Seattle and Detroit Move Toward Decriminalizing Psychedelics

Though state laws in both places have not yet adapted, consumers of "entheogenic" plants and fungi are now less likely to be arrested and prosecuted in the two cities.


Two major cities, Seattle and Detroit, this fall approved measures aimed at protecting consumers of "entheogenic" plants and fungi from arrest and prosecution. Those new policies are part of a broader trend that began when Denver voters approved a groundbreaking 2019 ballot initiative making adult possession of psilocybin the city's lowest law enforcement priority and prohibiting the use of public money to pursue such cases.

A resolution that the Seattle City Council unanimously approved in October likewise urges police to leave psychedelic users alone, but its reach is broader than the Denver initiative's. It covers noncommercial "cultivation" and "sharing" as well as possession, and it applies to "any living, fresh, dried, or processed plant or fungal material, including teas or powders, that may contain currently scheduled or analog psychoactive indolamines, tryptamines, or phenethylamines, including, but not limited to, psilocybin mushrooms, ayahuasca tea, mescaline, and iboga."

Although Seattle's resolution endorses "full decriminalization" of "entheogen-related activities," it does not affect state penalties for producing, distributing, or possessing psychedelics. Under Washington law, psychedelics such as LSD, psilocybin, mescaline, and dimethyltryptamine are still classified as Schedule I drugs, meaning they are banned for all purposes. Low-level possession is a gross misdemeanor, which carries a maximum penalty of a year in jail and a $1,000 fine. A bill introduced in February 2021 would eliminate penalties for possessing "personal use amounts" of controlled substances, including psychedelics.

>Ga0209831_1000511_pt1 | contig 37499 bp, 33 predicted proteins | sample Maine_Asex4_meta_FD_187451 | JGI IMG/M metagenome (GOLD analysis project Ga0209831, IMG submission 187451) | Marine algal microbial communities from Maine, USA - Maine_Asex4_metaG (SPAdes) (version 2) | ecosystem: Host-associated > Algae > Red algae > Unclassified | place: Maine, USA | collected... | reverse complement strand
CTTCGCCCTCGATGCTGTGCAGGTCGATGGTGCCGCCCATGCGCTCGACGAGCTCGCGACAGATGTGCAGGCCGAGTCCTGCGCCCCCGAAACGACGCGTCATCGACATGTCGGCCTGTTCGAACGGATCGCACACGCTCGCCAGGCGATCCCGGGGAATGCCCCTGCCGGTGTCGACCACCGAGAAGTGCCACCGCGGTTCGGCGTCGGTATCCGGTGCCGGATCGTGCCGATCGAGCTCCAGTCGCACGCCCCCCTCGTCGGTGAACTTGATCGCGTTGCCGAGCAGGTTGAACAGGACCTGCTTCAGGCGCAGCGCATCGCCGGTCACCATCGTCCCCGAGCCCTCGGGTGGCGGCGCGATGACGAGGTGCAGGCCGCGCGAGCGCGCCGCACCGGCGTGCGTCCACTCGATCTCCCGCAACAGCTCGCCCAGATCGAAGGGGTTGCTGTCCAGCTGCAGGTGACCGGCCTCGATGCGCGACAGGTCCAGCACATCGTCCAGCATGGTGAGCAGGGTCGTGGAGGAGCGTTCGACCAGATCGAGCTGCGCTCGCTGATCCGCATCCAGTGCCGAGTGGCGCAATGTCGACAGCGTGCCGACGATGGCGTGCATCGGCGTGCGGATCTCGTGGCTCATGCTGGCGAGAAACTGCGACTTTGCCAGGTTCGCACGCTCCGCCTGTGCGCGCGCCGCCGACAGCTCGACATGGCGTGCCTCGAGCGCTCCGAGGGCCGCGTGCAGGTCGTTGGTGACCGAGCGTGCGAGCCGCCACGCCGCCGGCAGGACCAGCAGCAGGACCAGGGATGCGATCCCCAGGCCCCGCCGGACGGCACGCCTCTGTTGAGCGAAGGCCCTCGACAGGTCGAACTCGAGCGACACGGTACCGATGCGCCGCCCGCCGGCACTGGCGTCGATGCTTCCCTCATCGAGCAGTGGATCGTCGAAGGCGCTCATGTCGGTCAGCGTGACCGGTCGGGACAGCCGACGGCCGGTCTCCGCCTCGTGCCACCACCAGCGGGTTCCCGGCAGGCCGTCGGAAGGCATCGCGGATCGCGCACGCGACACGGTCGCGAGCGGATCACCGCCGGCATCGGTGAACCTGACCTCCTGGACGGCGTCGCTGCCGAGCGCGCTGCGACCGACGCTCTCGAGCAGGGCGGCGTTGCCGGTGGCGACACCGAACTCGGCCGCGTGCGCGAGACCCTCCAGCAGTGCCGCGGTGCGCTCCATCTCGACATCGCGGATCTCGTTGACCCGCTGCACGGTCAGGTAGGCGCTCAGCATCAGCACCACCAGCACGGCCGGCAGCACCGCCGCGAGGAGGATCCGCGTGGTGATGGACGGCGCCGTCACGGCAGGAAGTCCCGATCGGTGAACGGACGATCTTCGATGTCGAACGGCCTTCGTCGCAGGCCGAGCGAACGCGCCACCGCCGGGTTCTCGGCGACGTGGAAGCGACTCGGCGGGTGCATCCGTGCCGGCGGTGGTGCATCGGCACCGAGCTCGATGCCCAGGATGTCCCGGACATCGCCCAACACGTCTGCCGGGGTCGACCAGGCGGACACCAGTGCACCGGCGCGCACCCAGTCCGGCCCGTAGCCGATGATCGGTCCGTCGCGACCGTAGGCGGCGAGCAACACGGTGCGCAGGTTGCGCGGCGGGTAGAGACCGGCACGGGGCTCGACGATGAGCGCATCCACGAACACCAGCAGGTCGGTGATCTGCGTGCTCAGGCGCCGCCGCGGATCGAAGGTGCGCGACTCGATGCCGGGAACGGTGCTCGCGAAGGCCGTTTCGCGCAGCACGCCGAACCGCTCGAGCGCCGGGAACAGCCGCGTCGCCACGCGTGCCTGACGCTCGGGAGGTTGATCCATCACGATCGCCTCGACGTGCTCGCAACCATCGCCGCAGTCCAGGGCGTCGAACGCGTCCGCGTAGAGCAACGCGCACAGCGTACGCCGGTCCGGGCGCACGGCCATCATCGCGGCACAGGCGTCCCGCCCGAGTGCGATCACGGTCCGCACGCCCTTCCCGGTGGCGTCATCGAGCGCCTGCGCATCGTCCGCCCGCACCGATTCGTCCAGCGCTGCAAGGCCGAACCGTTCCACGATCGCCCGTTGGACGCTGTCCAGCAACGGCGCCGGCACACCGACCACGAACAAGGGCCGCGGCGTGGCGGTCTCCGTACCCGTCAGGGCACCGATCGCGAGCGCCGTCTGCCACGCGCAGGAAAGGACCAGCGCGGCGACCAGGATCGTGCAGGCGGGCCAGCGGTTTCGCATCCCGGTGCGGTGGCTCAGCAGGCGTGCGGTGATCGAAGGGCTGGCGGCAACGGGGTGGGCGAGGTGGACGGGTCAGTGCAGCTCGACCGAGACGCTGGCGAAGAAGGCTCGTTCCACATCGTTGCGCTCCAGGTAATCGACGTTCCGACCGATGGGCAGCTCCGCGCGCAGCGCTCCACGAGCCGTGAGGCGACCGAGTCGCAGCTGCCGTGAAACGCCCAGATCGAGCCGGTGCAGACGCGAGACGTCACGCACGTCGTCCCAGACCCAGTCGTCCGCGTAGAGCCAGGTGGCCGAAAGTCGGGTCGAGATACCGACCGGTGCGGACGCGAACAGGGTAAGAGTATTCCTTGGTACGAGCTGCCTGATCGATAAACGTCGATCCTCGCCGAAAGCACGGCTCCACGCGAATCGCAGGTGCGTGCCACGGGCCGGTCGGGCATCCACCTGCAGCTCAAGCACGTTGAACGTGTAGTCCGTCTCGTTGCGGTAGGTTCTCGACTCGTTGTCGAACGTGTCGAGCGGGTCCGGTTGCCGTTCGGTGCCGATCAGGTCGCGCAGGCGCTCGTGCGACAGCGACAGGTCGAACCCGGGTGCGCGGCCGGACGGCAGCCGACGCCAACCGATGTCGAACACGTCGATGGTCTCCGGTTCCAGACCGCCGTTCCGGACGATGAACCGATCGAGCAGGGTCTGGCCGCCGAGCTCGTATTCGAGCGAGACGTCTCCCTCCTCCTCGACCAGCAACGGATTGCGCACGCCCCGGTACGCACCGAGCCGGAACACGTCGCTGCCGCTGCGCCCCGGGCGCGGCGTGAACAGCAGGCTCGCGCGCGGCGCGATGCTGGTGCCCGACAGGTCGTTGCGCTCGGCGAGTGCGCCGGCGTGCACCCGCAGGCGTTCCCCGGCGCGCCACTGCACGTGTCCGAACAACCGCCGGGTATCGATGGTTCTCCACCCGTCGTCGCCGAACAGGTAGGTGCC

A ballot initiative that Detroit voters overwhelmingly approved in November made "personal possession and therapeutic use" of natural psychedelics by adults "the city's lowest law-enforcement priority." While the initiative purported to "decriminalize" those drugs "to the fullest extent permitted under Michigan law," low-level possession remains a misdemeanor, punishable by up to a year in jail and a $2,000 fine.

A Michigan bill introduced in September 2021 would decriminalize possession and use of entheogenic substances, along with their noncommercial manufacture and delivery. The bill covers plants or fungi containing dimethyltryptamine, ibogaine, mescaline, psilocybin, and psilocin.

The year before Seattle and Detroit backed psychedelic tolerance, the city councils of Ann Arbor, Michigan; Oakland, California; and Santa Cruz, California, enacted similar measures. Also in 2020, Washington, D.C., voters approved quasi-decriminalization of entheogenic plants and fungi by a 50-point margin.

Oregon voters went further in November 2020 by passing a ballot initiative aimed at establishing state-licensed "psilocybin service centers" where adults can legally consume the drug under the supervision of a "facilitator" after completing a "preparation session." Another Oregon ballot initiative approved in the same election decriminalized low-level possession of all drugs, including psilocybin and other psychedelics.